Category Archives: Gardening Education

Food Waste Prevention at Missouri State University

This article was provided by Missouri State University’s Sustainability Blog.

November is Food Waste Prevention month at Missouri State University!

We all love food. We all have to have food. So why don’t eat everything we buy? An astounding 50% of food ends up in the trash. Think of the amount of food you’ve thrown out in one day, one week, or one month. Now think of the amount of food that growers and retailers throw out. The amount of food that is wasted is tremendous, but there are ways to reduce our food waste.

In honor of Food Waste Prevention month, there are several events happening on campus:



  • Just Eat It, a food waste documentary, will be shown in the PSU Theater on Thursday, November 5th at 6 PM. This film follows food from the farm, to retailer, to the back of the fridge and reveals how much food is wasted along the way. More information about the event can be found on the Facebook event page.


  • compost-pile squareA hands-on composting workshop, hosted by Sustainable by Nature, will take place at the MSU Campus Garden on Thursday, November 12th. Attend one of the three, thirty-minute sessions at 3:30, 4:00, or 4:30 p.m. to learn all of the elements it takes to make great compost. For more information, visit the event page on Facebook.


  • MSU Sustainability is holding a social media contest with weekly prizes from Farmer’s Market of the Ozarks, Homegrown Foods, Farmers Gastropub and more! Post pictures to Facebook, Twitter and Instagram to show us how you are reducing food waste throughout the month. Tag photos with #LoveFoodNotWaste and @MSUsustain.

Throughout the year there are numerous ways to reduce your food waste and help out others who may be facing food scarcity. The Springfield area is home to many great farmers markets, some are even open year round, that make buying local and buying more fresh produce easy. Donating food is another great way to have a positive impact; Ozarks Food Harvest is one organization that is working to rescue food and get it to those in need in our community. Try your hand at growing your own food, whether at home or at MSU Campus Garden, and then learn about proper long term storage, such as canning. Finally, don’t forget to compost your food scraps into a useful resource. For more tips and resources to help you reduce food waste, follow us on Facebook, Twitter and Instagram.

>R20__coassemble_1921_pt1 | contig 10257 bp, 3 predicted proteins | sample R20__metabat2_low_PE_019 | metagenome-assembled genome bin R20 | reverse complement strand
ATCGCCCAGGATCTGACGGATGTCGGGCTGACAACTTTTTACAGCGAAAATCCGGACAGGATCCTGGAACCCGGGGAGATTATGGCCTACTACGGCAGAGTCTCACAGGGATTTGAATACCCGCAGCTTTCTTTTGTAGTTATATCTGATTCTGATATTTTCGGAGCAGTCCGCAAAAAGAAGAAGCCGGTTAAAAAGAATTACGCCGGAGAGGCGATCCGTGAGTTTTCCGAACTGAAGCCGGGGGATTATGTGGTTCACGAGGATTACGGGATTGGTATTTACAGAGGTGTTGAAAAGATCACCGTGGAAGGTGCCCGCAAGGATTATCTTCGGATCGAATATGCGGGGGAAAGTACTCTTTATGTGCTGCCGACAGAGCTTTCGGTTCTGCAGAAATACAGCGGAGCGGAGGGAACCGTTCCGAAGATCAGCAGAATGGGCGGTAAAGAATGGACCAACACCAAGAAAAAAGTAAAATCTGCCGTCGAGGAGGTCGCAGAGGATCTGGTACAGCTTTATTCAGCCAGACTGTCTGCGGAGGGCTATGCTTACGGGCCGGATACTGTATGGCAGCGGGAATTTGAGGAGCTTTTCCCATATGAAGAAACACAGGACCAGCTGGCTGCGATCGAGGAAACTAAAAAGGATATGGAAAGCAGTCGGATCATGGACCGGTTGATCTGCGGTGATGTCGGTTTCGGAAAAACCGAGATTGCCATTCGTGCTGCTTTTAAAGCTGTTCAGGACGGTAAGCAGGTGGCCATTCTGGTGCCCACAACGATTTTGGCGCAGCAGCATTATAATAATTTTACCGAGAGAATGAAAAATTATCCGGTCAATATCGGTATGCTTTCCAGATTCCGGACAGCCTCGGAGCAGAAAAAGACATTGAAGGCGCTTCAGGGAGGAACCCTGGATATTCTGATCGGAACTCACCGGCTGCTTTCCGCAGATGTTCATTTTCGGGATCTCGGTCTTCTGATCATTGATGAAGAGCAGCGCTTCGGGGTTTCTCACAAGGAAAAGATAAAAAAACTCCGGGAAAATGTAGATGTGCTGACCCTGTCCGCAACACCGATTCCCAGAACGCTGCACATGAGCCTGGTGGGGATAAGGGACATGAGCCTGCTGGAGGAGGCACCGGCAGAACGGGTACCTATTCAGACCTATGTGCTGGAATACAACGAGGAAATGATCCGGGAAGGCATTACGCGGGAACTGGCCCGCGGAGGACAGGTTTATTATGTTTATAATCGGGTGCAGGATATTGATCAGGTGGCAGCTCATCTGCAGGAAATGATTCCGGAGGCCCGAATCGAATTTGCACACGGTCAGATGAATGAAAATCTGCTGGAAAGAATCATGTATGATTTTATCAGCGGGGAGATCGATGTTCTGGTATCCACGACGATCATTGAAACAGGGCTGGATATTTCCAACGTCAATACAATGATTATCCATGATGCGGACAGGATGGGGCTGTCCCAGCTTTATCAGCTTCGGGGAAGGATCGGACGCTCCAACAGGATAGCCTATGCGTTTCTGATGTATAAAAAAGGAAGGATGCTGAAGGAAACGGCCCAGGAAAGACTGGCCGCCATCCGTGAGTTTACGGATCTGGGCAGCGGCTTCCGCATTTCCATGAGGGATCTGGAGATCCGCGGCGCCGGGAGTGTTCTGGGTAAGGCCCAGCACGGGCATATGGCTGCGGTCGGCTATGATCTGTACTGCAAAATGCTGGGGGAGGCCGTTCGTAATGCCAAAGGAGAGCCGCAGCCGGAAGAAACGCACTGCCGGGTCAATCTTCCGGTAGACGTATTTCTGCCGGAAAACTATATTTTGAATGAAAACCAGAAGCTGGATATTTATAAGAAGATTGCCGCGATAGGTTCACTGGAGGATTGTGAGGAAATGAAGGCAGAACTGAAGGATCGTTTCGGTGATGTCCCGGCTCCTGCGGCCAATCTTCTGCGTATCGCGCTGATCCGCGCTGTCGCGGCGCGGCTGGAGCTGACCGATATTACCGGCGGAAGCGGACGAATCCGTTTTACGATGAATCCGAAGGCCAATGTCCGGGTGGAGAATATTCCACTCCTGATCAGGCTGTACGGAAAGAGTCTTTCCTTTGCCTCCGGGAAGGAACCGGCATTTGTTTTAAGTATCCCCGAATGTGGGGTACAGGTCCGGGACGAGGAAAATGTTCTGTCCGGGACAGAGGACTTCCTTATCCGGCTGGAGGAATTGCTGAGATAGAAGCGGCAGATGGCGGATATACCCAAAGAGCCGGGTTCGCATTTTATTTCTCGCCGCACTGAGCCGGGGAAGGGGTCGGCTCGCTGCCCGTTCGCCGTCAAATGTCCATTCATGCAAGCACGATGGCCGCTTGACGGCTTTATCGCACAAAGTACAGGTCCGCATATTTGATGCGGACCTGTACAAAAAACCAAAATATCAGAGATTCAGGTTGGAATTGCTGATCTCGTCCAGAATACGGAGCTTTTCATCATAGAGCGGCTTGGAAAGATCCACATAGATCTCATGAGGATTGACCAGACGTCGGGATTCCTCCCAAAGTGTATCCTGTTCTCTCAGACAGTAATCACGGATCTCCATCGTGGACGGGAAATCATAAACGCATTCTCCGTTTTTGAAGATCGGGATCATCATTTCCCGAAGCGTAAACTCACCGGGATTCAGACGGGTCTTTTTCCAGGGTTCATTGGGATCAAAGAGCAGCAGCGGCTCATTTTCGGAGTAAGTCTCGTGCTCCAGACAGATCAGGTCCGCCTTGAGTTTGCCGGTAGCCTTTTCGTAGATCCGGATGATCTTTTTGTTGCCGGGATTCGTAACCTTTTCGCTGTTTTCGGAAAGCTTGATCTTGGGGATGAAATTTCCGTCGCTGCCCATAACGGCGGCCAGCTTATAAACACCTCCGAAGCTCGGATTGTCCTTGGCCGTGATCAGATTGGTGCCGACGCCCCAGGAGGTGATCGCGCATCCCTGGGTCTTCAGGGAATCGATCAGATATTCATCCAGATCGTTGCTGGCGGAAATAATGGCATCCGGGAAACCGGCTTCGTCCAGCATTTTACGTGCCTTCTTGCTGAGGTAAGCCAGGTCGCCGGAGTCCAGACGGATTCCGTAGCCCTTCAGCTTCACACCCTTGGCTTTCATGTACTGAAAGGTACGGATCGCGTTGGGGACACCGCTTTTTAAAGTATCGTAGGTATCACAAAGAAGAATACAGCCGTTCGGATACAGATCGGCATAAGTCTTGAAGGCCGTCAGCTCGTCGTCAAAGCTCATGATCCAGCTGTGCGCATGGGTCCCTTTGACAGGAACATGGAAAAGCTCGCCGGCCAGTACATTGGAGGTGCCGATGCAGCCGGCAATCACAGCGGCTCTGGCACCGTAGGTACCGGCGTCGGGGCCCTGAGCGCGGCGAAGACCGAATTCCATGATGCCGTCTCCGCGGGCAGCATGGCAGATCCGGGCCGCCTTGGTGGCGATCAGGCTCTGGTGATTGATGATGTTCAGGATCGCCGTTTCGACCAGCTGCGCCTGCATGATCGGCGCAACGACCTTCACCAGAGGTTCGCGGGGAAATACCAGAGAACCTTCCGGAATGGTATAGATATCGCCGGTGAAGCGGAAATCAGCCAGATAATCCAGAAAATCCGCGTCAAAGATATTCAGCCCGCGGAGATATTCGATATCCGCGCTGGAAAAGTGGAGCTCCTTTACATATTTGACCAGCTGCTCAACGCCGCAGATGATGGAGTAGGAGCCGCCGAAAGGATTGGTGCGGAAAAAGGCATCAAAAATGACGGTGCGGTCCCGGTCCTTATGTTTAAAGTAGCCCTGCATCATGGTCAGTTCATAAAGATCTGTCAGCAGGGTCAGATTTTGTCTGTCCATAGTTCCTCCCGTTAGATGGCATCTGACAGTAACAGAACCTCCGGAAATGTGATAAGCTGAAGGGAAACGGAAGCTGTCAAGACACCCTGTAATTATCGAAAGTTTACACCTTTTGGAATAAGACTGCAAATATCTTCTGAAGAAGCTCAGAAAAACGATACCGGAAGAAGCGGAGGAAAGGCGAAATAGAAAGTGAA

This November, challenge yourself to reduce the amount of food you waste and support your community by buying local and donating food!

The Glean Team Harvested More Than Two Tons of Fresh Produce

Victory Garden corn 080614 (7)The new “Glean Team” is part of Ozarks Food Harvest’s goal to distribute more healthy food to area pantries.

Ozarks Food Harvest volunteers have been harvesting fresh produce for community members in need this summer as a part of OFH’s new “Glean Team,” and The Food Bank is in need of more individuals to donate their time in fields and gardens around the Ozarks.

“Our volunteers have been coordinating the garden at Glendale High School, while school’s out, and in exchange, we’re able to harvest hundreds of pounds of produce for our area food pantries,” said Christy Claybaker, community engagement coordinator at Ozarks Food Harvest. “Because of our success there, we’ve started a Glean Team, so that more volunteers can help harvest produce from other area gardens that would like to get involved in our hunger-relief efforts.”

The OFH Glean Team is a group of volunteers who rescue produce from community gardens, urban landscapes, farms and orchards that might have otherwise gone to waste. It’s a new partnership with Harvest On Wheels, Springfield Urban Agriculture Coalition and Springfield Community Gardens.

Fassnight June 27 2014 (8)Fassnight Creek Farm allowed Ozarks Food Harvest volunteers to glean its fields three times so far this summer. On June 27, about a half dozen volunteers harvested 575 pounds of green beans and squash, and on July 17, high school leadership seniors harvested another 569 pounds of potatoes and lettuce. On July 30, volunteers harvested another 484 pounds of green beans and corn.

Stanley Gardens invited the Glean Team out to glean green beans on July 22 and 23. Volunteers harvested 338 pounds during those two sessions.

The Victory Garden managed by the Second Baptist Church heard about the Glean Team and invited volunteers out to harvest 2,016 pounds of corn on August 6.

Produce harvested goes to The Food Bank which serves its network of 200 pantries and programs across 28 counties. The Food Bank distributes 15 million pounds of food annually and more than 20 percent is fresh produce—double the amount of produce distributed two years ago.

001Volunteers should apply at and designate gardening as an interest. The current schedule is set for Wednesday mornings from 8–9:30 a.m. and Thursday evenings from 6–7:30 p.m., through Oct. 31. To learn more about volunteering, contact Jo Thompson at (417) 865-3411. Farmer partners wishing to donate fields and gardens for gleaning should contact Christy Claybaker at (417) 865-3411.